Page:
Greiving the old me

Hoping someone on here understands me , does anyone grieve who they used to me ? Im not who i used to be in so many ways but im grateful im still here.

Im just noticing changes in all aspects of me

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@TootieB oh yes, I think a big part of moving forward is grieving for the pre stroke you & accepting that things will be different going forward.

Different doesn’t necessarily mean bad though. There are some parts of the new me that I quite like.

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Me too! Something are welcome i just sat down and could of cried about the old me, i didnt i held it in. Couldnt explain this feeling other then greif.

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Waves! Thats exactly it tonight it jsut flowed over me.

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Hi @TootieB

I completely understand where you are coming from. This is something im really struggling with too, 8 weeks post stroke and I keep trying to speed my recovery to get back to my old self. Im struggling to accept that might never happen.

Just like you, i try to be positive and im so grateful to be here. If there’s anything ive learnt from being a SS is to appreciate the finer things in life, to be content with however my life is right now, as it could have been alot worse.

Maybe a warm soak, some aromatherapy might help?

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Hi, you are not alone, I think we all grieve for the person we were at some point and thats perfectly normal. I’m 6 years post stroke which paralysed my left side and I still have days when I feel really sad and could cry on and off all day. I try not to go there but it’s not always easy.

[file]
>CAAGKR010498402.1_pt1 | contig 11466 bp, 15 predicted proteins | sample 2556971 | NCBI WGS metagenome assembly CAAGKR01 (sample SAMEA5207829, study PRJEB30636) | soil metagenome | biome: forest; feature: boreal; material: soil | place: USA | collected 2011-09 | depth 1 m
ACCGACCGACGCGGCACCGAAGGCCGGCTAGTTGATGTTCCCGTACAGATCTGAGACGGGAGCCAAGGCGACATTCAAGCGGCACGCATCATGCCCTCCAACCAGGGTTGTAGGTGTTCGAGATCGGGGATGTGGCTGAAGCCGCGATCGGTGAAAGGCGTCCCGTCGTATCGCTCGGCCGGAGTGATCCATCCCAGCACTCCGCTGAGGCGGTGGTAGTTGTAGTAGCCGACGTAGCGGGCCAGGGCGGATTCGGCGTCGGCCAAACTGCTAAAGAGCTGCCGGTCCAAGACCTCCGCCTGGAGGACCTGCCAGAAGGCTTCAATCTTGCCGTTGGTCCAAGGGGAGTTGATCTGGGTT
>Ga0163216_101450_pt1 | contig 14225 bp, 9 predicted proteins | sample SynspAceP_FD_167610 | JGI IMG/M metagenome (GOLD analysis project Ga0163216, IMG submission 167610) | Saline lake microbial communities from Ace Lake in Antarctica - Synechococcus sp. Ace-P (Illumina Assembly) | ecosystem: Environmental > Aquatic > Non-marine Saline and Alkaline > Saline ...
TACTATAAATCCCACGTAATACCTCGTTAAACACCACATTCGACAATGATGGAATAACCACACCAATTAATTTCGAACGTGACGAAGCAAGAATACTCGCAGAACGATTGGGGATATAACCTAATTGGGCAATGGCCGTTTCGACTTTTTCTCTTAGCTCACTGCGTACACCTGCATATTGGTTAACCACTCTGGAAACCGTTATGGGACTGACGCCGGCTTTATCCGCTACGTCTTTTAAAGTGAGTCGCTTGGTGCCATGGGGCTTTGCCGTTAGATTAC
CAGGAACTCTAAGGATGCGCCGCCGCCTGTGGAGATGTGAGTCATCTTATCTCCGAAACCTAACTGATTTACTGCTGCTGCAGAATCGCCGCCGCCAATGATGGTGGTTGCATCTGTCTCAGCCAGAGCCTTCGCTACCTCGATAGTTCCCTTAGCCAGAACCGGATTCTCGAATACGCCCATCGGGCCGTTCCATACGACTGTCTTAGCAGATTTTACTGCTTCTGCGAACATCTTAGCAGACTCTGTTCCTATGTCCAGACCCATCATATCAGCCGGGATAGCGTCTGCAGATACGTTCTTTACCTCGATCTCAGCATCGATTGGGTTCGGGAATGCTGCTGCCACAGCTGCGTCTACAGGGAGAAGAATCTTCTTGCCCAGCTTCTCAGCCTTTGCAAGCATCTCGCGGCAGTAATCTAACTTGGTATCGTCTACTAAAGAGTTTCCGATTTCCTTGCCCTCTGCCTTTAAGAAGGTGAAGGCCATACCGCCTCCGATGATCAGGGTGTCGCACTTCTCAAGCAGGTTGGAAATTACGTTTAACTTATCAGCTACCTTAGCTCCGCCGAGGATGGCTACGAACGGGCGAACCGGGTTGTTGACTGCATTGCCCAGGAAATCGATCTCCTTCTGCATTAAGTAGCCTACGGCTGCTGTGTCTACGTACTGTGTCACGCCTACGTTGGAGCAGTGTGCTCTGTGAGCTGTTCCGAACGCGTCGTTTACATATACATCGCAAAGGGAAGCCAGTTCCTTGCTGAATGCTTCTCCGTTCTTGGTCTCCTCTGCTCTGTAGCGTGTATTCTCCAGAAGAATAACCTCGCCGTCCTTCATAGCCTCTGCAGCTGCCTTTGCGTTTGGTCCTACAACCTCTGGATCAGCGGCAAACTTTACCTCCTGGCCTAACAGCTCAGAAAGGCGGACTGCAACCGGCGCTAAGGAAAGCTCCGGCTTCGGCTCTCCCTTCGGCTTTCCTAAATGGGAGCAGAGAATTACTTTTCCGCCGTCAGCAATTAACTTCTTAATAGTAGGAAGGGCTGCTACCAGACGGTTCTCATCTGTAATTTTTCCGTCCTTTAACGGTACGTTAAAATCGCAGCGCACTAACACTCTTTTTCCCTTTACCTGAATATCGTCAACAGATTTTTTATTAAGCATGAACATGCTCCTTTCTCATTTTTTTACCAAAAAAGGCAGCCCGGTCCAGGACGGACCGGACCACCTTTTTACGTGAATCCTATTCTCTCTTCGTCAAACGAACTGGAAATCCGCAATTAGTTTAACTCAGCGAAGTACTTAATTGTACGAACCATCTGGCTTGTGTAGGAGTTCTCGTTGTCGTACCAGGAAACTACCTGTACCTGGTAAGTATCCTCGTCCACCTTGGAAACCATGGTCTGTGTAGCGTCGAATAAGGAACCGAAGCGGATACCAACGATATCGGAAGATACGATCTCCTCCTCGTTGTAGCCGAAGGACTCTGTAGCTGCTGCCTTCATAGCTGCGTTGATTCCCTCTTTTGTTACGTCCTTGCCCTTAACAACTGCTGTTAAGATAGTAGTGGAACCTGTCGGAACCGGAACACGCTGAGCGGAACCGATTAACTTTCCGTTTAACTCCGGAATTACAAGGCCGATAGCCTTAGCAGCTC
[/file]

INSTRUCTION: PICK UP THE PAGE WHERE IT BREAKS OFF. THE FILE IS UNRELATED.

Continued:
I wish you well and hope your recovery goes in the right direction.

Regards Sue

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@TootieB I too am grieving the old me, I also noticed changes in me .I found my tastes buds have changed a lot. But I am slowly beginning to love the new me. Good luck in your recovery

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This is why i love this group no judging nothing sounds silly nhst pure support, thank you all. I appreciate all the replies nd suggestions, im not alone as it feels at time xx

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My experience has been that looking forward to what i can do has been a better approach for us (my wife, kids & I) than dwelling on what wooda-shooda-coulda that we cant change